We live in a world that involves making purchases in order to fulfill our needs. It would be silly and impractical to plan to never buy anything again, but spending some extra time to think about these purchases is helpful. 

Give yourself some time to ponder that item on your wishlist—if weeks or months pass and you feel like you still want it, go ahead and work it into your life/budget. Chances are, you’ll forget about it though, or it will get replaced by another “want.”

consume less stuff wish list

It might be helpful to start a wishlist that regularly gets updated based on what purchases are more pressing. Having a physical representation of those shoes, clothes, video games, or electronics, might allow you to see how many material items you desire, and choose which ones to cross off the list based on practicality or finances. 

5. Pay With Cash

Here’s an easy one: use cash for your spending money (safety permitted, of course). Allot yourself a certain amount every week, and vow not to go over it. Just like having a physical list of your wants and needs, being able to see how much money you spend can also help you consume less stuff.

Between things like Apple pay, credit cards, and Venmo, it’s all too easy to spend without much thought. So, if you find yourself often spending money on walks or when you’re out with friends, even consider leaving your phone and wallet at home.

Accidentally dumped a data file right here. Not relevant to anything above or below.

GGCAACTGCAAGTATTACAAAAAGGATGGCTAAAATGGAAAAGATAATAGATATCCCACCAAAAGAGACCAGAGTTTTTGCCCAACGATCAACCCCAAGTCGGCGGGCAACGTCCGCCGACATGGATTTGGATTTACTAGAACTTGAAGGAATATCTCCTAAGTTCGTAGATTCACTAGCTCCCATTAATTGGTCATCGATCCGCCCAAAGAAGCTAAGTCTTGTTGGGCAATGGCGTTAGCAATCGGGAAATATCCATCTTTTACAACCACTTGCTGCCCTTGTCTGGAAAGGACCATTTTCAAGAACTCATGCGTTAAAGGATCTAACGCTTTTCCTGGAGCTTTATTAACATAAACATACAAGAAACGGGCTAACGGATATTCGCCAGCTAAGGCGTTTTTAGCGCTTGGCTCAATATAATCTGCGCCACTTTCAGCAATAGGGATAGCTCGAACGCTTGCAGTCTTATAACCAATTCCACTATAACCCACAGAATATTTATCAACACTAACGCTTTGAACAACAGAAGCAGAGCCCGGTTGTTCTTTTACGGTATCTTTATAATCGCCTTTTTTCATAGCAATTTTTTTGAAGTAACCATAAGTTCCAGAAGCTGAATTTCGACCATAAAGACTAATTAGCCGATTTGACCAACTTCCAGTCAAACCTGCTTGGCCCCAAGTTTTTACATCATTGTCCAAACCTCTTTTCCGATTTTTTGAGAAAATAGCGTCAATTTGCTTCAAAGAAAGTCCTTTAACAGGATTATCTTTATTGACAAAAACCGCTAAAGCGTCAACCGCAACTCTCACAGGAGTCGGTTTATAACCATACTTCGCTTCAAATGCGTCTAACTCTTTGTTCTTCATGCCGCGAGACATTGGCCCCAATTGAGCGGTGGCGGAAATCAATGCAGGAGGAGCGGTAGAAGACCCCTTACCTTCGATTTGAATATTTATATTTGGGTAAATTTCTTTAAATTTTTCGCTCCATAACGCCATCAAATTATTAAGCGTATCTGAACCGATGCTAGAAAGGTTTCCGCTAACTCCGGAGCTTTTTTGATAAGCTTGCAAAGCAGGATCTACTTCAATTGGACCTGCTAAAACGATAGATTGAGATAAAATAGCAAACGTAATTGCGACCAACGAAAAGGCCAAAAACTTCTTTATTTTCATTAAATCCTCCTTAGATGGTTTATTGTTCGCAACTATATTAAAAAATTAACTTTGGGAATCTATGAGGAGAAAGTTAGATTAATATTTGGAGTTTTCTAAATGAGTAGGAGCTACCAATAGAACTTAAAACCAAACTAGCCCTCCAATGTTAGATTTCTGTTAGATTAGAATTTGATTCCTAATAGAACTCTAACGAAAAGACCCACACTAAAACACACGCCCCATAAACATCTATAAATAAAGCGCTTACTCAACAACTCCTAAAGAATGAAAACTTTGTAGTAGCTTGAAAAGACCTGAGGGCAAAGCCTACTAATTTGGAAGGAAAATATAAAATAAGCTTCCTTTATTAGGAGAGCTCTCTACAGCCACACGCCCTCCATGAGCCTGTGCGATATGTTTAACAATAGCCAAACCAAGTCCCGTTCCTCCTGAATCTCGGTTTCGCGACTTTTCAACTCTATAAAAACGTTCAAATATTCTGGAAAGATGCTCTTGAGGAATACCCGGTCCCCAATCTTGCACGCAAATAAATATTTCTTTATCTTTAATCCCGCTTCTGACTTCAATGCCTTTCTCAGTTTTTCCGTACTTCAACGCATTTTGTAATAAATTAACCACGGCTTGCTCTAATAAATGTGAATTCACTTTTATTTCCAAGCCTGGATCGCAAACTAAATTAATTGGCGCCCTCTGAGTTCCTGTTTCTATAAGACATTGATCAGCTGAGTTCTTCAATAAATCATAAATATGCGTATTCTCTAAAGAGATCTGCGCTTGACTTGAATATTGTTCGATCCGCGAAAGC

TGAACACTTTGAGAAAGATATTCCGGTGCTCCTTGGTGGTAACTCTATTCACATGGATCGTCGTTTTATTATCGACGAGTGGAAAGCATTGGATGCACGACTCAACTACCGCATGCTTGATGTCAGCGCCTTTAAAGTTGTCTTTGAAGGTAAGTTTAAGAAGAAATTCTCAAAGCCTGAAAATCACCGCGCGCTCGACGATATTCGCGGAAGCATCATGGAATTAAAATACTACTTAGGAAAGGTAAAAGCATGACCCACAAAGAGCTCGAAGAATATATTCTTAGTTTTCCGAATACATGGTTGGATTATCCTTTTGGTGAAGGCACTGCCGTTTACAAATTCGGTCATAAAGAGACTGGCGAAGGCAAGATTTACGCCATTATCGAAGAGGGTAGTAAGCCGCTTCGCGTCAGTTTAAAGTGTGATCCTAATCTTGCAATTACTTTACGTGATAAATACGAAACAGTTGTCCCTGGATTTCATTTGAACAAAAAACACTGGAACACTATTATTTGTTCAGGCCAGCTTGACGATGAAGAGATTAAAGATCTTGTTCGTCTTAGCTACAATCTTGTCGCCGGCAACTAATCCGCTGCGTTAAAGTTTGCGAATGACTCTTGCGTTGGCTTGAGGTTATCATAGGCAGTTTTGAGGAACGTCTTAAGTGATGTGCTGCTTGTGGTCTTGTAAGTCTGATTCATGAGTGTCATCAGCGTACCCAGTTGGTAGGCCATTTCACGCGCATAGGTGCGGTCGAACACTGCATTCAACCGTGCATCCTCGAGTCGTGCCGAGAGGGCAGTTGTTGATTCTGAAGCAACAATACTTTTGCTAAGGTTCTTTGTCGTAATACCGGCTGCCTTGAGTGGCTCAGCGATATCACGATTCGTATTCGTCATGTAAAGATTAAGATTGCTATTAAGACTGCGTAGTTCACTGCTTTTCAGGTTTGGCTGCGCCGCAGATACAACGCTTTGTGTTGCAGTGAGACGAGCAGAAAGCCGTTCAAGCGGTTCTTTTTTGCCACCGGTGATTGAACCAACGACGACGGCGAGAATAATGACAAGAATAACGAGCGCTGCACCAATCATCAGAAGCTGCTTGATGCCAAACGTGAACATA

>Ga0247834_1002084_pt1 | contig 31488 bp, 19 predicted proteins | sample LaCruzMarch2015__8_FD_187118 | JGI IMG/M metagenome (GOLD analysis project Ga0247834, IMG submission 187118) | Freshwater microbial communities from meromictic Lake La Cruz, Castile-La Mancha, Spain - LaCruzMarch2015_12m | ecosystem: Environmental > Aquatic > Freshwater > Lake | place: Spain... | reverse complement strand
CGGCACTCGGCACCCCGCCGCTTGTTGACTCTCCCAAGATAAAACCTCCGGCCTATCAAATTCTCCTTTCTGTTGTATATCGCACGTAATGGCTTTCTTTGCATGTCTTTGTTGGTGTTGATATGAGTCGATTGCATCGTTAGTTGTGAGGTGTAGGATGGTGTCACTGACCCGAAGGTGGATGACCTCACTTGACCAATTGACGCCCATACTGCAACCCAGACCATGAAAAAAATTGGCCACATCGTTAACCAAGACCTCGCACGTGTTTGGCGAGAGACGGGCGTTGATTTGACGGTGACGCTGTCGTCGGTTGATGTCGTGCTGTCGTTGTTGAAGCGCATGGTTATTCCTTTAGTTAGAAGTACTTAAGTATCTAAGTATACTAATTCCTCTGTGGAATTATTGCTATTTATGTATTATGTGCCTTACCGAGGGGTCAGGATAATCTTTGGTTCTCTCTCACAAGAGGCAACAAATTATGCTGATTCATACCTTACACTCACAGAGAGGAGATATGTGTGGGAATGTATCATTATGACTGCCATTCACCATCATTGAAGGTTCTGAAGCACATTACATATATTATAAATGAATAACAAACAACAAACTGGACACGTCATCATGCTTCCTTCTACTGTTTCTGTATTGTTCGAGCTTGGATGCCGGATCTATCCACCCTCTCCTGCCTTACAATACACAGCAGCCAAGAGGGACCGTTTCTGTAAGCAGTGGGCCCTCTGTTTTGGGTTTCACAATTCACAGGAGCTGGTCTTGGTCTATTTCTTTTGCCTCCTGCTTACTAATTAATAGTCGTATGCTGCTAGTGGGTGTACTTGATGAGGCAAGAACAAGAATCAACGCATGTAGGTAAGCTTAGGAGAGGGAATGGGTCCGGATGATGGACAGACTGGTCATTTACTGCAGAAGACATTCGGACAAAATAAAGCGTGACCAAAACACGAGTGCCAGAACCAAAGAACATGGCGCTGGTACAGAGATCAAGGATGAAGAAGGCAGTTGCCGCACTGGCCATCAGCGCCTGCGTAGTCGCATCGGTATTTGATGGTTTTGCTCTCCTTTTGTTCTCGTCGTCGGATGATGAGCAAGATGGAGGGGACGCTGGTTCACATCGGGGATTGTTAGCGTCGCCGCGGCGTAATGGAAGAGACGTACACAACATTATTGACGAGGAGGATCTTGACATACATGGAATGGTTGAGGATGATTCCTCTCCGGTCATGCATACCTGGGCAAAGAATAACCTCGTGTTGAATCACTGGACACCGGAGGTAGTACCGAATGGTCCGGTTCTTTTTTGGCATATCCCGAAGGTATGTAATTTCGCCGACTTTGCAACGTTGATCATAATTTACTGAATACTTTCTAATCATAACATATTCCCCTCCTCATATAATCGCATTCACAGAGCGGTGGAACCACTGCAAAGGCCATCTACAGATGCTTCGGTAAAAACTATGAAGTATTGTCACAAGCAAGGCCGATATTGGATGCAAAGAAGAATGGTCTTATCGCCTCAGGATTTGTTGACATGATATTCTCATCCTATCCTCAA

6. Become a Conscious Consumer

Every single thing that we purchase—regardless of how eco-friendly, green, or ethical it is—has an impact.

Take some time to get to know the brands in the products that you’re bringing into your home. 

  • Are they made in a way that respects the natural environment and workers? 
  • Are they backed up by transparent practices or certifications? 
  • Are they mass-produced or created in a way that promotes traditional handiwork? 
  • Are they supporting your local economy or a giant multinational corporation? 

Know who and what you’re supporting with your hard-earned cash, and be sure that it aligns with your ethical and sustainability values. 

If supporting fair trade or organic companies isn’t possible with your finances, explore alternative ways of “purchasing.” Check out local thrift stores, look for used products on Facebook Marketplace, or even borrow or trade for items you need.